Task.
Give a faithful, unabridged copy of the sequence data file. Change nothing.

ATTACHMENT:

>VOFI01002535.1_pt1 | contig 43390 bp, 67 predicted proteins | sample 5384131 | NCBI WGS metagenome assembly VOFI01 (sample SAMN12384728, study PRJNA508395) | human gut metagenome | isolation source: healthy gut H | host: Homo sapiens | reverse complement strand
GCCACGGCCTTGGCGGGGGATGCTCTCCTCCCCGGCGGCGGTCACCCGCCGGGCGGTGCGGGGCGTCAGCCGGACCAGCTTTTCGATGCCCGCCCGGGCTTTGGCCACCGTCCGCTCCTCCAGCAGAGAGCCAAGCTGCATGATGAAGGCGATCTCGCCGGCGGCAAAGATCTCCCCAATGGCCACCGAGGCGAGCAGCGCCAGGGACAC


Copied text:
>VOFI01002535.1_pt1 | contig 43390 bp, 67 predicted proteins | sample 5384131 | NCBI WGS metagenome assembly VOFI01 (sample SAMN12384728, study PRJNA508395) | human gut metagenome | isolation source: healthy gut H | host: Homo sapiens | reverse complement strand
GCCACGGCCTTGGCGGGGGATGCTCTCCTCCCCGGCGGCGGTCACCCGCCGGGCGGTGCGGGGCGTCAGCCGGACCAGCTTTTCGATGCCCGCCCGGGCTTTGGCCACCGTCCGCTCCTCCAGCAGAGAGCCAAGCTGCATGATGAAGGCGATCTCGCCGGCGGCAAAGATCTCCCCAATGGCCACCGAGGCGAGCAGCGCCAGGGACAC